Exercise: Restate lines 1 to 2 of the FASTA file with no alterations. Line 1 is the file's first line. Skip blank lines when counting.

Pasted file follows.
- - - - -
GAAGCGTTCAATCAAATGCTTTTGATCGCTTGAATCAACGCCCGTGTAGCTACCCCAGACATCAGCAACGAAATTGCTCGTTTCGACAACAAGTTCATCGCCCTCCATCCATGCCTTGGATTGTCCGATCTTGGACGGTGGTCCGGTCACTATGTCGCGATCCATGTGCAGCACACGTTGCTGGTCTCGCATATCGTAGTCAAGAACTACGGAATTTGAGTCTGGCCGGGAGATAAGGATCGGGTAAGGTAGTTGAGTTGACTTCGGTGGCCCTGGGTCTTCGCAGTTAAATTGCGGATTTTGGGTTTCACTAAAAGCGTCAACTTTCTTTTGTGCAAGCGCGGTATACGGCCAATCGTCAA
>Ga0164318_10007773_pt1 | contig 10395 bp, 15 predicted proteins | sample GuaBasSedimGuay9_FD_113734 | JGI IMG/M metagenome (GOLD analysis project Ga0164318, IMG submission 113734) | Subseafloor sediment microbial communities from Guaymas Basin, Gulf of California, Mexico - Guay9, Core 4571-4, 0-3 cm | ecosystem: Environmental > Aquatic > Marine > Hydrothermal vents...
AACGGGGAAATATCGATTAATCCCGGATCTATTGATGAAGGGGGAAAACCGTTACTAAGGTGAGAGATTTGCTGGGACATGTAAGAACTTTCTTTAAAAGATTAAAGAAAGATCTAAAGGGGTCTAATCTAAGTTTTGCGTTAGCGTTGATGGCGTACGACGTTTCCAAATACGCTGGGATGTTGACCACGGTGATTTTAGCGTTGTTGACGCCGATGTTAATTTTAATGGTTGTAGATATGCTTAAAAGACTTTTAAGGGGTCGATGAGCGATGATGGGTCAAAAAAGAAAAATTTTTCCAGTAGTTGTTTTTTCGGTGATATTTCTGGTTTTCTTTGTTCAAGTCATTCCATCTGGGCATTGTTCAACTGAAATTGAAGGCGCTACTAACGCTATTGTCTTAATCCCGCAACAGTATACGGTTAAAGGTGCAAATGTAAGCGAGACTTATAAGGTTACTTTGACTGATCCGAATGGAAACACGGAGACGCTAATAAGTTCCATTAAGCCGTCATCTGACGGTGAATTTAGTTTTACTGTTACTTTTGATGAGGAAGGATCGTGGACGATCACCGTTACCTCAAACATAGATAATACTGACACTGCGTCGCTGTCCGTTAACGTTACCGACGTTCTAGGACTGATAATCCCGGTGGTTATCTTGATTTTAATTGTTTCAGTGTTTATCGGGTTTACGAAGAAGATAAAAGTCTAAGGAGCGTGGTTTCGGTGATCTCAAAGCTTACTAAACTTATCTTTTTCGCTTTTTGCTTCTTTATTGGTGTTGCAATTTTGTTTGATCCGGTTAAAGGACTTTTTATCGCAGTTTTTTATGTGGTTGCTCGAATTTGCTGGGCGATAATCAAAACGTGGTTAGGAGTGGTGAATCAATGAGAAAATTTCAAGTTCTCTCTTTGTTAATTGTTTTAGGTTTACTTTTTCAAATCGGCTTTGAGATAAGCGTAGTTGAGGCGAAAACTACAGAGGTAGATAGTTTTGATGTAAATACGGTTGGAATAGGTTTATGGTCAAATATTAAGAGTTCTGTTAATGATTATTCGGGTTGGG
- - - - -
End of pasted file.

GAAGCGTTCAATCAAATGCTTTTGATCGCTTGAATCAACGCCCGTGTAGCTACCCCAGACATCAGCAACGAAATTGCTCGTTTCGACAACAAGTTCATCGCCCTCCATCCATGCCTTGGATTGTCCGATCTTGGACGGTGGTCCGGTCACTATGTCGCGATCCATGTGCAGCACACGTTGCTGGTCTCGCATATCGTAGTCAAGAACTACGGAATTTGAGTCTGGCCGGGAGATAAGGATCGGGTAAGGTAGTTGAGTTGACTTCGGTGGCCCTGGGTCTTCGCAGTTAAATTGCGGATTTTGGGTTTCACTAAAAGCGTCAACTTTCTTTTGTGCAAGCGCGGTATACGGCCAATCGTCAA
>Ga0164318_10007773_pt1 | contig 10395 bp, 15 predicted proteins | sample GuaBasSedimGuay9_FD_113734 | JGI IMG/M metagenome (GOLD analysis project Ga0164318, IMG submission 113734) | Subseafloor sediment microbial communities from Guaymas Basin, Gulf of California, Mexico - Guay9, Core 4571-4, 0-3 cm | ecosystem: Environmental > Aquatic > Marine > Hydrothermal vents...